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Awands will soon get bed and breakfast at government expense

Any dreams Howard and Linda Awand entertained of spending their golden years operating idyllic bed and breakfasts ended abruptly Tuesday morning.

A few weeks from now, they’ll be operating the chow line in stir.

Soft-spoken U.S. District Judge Kent Dawson took a Louisville Slugger to medical consultant Awand and wife during their sentencing on four charges of willfully failing to pay their income taxes. Howard Awand received 48 months — the maximum allowed for the misdemeanor convictions. Linda Awand caught a 36-month sentence. Dawson also ordered the couple to pay $2.47 million in restitution.

So much for the quaint notion misdemeanors mean light sentences.

The big question is not whether Dawson was justified. He was. Anyone who spends millions to support a lavish lifestyle without first giving the IRS its share is courting disaster. From 2000 to 2005, Howard Awand made more than $8 million from his controversial medical consulting endeavors and refused to pay his income taxes. Instead, the Awands bought antiques, artwork, luxury cars and bed and breakfasts in Indiana and Vermont.

A judge is allowed to send a message of deterrence, and Tuesday’s pummeling was certainly that.

But also remember Awand is a central figure in the FBI and IRS medical fraud investigation involving local attorneys and doctors, who are believed to have conspired criminally to inflate settlements in personal injury cases.

Linda Awand was by her husband’s side to observe some of his business dealings.

The question is whether the bruising sentences will finally lead to Awand and his wife cooperating with the investigation, which to date has had mixed results.

Those who have followed developments in the investigation have little doubt Howard Awand can deliver key players on the government’s wish list. Until Tuesday morning, I didn’t seriously believe he would be tempted to talk.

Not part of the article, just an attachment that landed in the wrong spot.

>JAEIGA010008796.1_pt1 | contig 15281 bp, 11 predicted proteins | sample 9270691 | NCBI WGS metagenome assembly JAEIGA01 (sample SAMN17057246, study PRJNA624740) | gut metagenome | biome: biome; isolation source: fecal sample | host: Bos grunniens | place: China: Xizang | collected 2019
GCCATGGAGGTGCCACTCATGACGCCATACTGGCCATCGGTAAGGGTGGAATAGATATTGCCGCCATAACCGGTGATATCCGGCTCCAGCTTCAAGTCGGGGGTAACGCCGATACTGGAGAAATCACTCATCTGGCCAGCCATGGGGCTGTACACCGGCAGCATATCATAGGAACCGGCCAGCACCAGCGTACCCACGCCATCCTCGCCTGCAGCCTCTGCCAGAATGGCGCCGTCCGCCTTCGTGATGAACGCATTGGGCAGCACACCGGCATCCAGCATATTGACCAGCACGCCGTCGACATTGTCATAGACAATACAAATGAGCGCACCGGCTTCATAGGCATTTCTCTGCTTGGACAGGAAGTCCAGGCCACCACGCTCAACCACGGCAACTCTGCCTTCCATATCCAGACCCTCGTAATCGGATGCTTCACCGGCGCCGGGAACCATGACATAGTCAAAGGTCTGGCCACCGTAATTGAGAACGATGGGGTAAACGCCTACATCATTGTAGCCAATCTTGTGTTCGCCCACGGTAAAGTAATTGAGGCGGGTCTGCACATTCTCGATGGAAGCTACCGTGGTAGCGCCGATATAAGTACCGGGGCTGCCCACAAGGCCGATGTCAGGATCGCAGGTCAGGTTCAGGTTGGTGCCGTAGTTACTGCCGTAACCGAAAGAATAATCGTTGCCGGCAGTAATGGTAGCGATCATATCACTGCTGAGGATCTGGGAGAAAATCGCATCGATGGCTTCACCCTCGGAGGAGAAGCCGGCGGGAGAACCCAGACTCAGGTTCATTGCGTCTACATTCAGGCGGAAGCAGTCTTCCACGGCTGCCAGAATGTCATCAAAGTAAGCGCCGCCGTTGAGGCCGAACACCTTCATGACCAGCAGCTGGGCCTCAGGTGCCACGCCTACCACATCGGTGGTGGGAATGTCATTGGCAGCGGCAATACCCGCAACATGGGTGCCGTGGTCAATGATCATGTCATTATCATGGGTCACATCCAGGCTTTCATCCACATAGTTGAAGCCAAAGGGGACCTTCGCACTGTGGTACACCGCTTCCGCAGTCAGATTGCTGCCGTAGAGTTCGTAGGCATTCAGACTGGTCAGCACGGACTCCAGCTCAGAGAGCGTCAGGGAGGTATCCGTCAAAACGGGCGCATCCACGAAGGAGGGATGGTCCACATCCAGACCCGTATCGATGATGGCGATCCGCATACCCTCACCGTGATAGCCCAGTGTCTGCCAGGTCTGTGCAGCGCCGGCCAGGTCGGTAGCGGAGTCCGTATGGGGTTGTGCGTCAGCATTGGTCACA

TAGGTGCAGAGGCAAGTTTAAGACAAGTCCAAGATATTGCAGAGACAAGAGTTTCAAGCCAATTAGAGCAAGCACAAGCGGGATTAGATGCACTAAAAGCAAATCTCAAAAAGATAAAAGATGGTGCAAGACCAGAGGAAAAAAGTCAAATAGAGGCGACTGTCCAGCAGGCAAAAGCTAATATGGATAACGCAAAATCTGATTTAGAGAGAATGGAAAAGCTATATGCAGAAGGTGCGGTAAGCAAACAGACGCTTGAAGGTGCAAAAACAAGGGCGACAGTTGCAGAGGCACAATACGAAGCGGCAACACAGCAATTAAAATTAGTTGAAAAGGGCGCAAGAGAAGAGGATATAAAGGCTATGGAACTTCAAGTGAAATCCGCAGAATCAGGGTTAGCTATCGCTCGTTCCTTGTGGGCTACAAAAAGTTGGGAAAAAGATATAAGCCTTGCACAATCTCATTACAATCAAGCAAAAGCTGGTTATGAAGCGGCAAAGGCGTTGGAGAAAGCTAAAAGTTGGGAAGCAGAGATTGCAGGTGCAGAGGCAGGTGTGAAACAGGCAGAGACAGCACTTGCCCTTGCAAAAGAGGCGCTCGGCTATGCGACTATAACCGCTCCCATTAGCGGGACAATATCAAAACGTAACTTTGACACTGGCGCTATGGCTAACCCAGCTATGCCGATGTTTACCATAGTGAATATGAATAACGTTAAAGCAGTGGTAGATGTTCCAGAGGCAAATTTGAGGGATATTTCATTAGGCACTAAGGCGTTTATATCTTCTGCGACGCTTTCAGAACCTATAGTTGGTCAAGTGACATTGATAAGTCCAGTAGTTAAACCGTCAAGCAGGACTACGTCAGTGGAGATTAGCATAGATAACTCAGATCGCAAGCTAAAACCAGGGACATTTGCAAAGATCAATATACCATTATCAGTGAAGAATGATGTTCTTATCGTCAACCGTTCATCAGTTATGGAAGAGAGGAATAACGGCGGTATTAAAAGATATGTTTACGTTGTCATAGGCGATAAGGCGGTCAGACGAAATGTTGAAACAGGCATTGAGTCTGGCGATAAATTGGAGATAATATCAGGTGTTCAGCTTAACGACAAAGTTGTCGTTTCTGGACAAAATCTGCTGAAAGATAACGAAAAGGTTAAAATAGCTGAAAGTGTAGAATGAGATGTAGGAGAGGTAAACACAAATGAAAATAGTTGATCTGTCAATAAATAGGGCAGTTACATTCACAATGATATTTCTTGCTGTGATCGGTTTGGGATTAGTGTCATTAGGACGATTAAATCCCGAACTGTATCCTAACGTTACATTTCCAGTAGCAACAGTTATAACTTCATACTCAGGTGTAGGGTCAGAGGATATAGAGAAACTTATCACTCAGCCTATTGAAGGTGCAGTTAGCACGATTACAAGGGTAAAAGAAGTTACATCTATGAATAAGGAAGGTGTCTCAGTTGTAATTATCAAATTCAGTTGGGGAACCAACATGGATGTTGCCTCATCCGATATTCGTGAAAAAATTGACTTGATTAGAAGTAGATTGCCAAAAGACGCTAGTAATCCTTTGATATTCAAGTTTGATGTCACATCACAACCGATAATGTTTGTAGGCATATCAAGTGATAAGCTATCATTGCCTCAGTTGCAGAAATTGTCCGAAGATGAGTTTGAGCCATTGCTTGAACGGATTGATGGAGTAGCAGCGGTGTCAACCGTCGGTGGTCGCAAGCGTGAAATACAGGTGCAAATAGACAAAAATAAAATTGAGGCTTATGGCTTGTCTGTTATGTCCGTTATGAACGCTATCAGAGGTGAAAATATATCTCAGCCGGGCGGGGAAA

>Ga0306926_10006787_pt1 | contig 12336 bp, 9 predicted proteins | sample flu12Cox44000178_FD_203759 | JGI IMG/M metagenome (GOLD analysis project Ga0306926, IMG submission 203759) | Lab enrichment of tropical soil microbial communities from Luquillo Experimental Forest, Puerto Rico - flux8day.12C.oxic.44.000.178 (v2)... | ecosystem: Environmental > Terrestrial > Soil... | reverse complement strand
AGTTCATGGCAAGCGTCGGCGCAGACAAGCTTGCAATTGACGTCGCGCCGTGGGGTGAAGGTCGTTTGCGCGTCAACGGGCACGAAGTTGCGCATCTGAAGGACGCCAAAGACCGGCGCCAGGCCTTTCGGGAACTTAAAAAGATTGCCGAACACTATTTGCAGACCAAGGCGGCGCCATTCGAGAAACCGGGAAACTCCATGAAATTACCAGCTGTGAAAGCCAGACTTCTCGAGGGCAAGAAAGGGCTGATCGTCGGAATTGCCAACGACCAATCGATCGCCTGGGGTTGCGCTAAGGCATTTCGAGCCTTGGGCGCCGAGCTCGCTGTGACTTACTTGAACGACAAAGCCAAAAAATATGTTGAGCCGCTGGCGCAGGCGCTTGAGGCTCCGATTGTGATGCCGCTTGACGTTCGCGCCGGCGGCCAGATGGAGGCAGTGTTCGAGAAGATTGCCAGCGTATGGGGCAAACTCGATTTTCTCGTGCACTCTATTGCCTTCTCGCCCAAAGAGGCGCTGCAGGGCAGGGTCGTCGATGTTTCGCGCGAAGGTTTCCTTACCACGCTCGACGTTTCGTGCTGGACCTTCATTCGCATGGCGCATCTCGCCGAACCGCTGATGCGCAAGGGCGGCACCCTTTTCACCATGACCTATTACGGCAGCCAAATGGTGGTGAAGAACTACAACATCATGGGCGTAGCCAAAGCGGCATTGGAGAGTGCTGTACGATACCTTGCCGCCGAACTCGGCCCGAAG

But at 65, Awand looks a decade older. He still faces sentencing on June 25 for his guilty plea on a misprision of a felony charge for his role in a doctor-lawyer fraud case. The misprision conviction carries the possibility of three additional years in the Boron B&B.

Awand managed to remain steady as he listened to the judge say he had perjured himself during his tax trial testimony.

Will he remain standing for long?

Linda Awand, 61, didn’t testify at trial or say much to her husband Tuesday. Dawson noted physical evidence and her husband’s own testimony placed her in the middle of the tax mess.

Not surprisingly, Assistant U.S. Attorney Steven Myhre declined to say whether the sentences would improve his office’s chances of going after other doctors and lawyers suspected of fraud.

“They took a ride on the taxpayers’ dime and they paid the price for it …” Myhre said. “This case stood four-square on its merits.”

Yes, it did. But it also has the potential for becoming a linchpin for future prosecution.

Howard Awand’s attorney Harland Braun contends the case never would have been brought had his client chosen to cooperate. In Braun’s 43 years of practicing law, he said he’d never seen four misdemeanors cost a defendant four years.

Then he ridiculed the charging of Awand’s spouse.

“Even the Italian Mafia spares women and children, but not the U.S. government,” Braun jabbed.

Linda Awand’s attorney James Oronoz added, “It’s completely draconian. It’s over the top. I mean, three years for this?”

“This sends a strong message,” IRS Special Agent in Charge Paul Camacho said. “You can go to jail. You can go to jail for a long time.”

Although the accommodations won’t be to their liking, both bed and breakfast will soon be provided for the Awands at government expense.

Unless, of course, they try to alter their reservations.

Something tells me operators are standing by.

John L. Smith’s column appears Sunday, Tuesday, Wednesday and Friday. E-mail him at Smith@reviewjournal.com or call (702) 383-0295. He also blogs at lvrj.com/blogs/smith.

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